The Cybersecurity Information Sharing Act of 2014 (CISA), released as a draft by Chairman Dianne Feinstein on June 17 and soon to be considered by the Senate Intelligence Committee, would threaten the flow of accurate news and information to the public and policymakers. The bill would allow government agencies to collect, without a warrant or other traditional legal process, journalists’ phone and other records if the government considers the journalists or their sources threats to the security of information stored on computer networks.
In a letter sent to the Senate intelligence Committee today, the Sunshine in Government Initiative pointed out that this overbroad proposal to address cybersecurity threats chills newsgathering based on confidential sources, removes meaningful judicial oversight, ignores carefully crafted legislation dealing with confidential sources, and places the careful balancing of vital democratic interests in the hands of the executive branch and private industry.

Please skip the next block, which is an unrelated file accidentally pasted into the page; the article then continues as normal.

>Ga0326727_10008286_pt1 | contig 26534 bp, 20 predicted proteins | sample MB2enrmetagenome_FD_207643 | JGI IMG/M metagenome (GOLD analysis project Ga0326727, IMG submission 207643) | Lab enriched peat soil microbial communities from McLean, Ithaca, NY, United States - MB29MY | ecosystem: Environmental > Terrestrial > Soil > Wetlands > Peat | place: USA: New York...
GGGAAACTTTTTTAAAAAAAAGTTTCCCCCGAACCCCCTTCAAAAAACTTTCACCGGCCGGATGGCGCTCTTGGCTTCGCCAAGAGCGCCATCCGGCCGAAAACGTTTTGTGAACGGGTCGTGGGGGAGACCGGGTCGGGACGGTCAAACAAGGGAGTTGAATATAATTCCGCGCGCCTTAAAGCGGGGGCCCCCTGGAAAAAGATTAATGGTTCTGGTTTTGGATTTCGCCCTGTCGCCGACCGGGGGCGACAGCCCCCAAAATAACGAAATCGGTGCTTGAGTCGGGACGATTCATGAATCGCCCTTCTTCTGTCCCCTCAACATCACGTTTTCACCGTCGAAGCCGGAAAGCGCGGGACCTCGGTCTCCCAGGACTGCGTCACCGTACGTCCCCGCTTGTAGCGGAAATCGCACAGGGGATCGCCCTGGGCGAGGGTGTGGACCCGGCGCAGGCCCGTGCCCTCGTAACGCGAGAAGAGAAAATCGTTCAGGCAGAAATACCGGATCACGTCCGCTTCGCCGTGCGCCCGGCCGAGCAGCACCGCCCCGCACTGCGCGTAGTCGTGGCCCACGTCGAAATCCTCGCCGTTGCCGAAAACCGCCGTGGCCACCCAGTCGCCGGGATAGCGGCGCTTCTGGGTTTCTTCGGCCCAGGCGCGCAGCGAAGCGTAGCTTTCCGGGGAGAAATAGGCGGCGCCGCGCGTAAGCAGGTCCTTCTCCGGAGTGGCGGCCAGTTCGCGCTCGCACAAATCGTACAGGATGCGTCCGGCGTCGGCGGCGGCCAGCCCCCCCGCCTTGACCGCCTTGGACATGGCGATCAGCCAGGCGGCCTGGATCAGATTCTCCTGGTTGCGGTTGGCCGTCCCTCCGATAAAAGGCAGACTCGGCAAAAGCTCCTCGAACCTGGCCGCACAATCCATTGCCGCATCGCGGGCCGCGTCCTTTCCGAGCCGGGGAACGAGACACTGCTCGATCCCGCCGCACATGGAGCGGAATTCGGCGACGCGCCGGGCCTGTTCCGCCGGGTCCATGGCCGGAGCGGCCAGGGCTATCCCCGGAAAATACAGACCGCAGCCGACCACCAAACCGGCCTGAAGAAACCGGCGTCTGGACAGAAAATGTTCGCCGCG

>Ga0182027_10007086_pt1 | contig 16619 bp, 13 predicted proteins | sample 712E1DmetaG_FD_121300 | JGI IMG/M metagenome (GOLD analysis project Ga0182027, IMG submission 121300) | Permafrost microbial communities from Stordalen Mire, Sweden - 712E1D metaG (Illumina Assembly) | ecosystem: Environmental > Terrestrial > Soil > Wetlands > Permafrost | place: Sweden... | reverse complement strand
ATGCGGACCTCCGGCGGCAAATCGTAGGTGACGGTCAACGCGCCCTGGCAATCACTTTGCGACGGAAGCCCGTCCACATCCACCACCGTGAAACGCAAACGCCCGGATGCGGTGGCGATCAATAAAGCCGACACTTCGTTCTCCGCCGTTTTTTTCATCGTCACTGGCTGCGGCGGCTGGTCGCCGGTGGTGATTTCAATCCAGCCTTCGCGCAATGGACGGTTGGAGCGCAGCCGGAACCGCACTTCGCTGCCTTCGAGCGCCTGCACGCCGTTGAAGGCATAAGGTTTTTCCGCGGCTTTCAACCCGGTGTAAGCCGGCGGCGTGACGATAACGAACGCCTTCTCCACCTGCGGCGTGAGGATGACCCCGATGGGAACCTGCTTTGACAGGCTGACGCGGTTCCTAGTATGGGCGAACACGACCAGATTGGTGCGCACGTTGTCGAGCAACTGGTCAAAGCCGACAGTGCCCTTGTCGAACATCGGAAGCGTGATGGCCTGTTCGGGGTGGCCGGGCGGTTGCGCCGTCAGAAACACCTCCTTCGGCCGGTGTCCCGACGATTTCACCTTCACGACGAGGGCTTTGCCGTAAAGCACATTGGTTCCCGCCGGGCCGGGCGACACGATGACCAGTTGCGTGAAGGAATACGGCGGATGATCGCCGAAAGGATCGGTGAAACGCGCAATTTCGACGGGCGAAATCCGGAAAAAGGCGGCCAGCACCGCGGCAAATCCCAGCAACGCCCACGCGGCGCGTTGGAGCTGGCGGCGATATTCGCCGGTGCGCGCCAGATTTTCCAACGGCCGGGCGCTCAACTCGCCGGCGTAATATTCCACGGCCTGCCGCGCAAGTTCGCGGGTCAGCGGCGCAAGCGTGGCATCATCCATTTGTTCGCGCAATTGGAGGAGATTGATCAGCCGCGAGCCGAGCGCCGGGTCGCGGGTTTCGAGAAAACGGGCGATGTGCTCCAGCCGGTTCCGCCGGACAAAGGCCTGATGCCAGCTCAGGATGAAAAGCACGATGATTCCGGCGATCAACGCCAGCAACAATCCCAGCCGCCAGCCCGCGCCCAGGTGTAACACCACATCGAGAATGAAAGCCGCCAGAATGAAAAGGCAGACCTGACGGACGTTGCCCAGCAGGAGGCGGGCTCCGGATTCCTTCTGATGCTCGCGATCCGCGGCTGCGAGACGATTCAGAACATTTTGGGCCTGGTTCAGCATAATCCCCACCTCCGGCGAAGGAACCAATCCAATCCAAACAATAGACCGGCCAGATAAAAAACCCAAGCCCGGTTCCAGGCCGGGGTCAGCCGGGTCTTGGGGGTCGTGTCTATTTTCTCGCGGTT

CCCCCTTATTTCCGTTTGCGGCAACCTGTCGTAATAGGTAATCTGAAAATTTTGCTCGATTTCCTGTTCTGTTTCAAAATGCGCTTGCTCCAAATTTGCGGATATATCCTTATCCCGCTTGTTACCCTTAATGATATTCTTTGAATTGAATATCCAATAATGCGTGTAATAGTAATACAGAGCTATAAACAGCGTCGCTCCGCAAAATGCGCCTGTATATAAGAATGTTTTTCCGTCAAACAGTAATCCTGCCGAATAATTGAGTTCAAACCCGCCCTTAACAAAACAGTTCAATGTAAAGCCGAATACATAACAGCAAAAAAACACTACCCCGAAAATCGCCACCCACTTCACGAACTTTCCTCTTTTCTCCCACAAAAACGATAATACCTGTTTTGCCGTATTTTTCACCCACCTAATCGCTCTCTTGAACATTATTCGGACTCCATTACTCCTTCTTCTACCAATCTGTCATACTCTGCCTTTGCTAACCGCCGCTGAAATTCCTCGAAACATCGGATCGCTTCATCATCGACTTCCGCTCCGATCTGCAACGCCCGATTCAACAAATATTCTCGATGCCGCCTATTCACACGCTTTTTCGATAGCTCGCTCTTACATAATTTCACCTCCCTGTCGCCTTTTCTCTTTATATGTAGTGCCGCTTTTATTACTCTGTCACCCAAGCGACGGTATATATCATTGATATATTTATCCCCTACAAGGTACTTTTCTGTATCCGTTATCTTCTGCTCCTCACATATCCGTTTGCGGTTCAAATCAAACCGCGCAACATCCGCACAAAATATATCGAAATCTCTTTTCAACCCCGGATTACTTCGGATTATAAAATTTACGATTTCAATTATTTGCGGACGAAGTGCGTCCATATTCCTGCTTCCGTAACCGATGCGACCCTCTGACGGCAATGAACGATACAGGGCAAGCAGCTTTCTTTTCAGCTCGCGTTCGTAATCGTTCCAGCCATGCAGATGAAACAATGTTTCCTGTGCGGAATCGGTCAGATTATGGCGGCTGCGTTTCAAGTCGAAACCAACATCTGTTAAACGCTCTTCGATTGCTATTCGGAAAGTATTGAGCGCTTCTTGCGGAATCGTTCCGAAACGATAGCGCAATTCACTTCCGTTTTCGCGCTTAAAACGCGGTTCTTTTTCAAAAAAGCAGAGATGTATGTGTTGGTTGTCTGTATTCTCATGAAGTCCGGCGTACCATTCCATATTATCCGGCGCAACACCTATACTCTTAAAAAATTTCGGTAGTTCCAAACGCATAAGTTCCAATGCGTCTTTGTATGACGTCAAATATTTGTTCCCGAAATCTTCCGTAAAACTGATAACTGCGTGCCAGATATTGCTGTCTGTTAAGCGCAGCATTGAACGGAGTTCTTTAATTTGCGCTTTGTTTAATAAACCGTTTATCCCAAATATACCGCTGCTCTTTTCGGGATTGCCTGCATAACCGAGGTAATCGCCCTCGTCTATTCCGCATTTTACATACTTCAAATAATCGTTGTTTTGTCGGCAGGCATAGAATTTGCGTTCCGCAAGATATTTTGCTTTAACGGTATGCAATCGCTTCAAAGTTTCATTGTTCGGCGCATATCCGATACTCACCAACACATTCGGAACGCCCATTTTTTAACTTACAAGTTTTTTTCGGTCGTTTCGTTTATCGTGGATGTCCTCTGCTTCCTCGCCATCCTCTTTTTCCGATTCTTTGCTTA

“In sum, CISA would enable the federal government to do an end-run around the Constitution and existing privacy laws,” we wrote.
Absent the protections found in strong judicial oversight, legal standards and prior notice requirements, federal investigators and prosecutors could easily obtain the communications records of journalists and their confidential sources, thereby creating an impermissible chilling effect on newsgathering […]
We recognize and appreciate the government’s responsibility to secure the nation from cyber attacks. However the bill as proposed steps across lines drawn by the nation’s founders and inhibits newsgathering and the flow of accurate information to the public.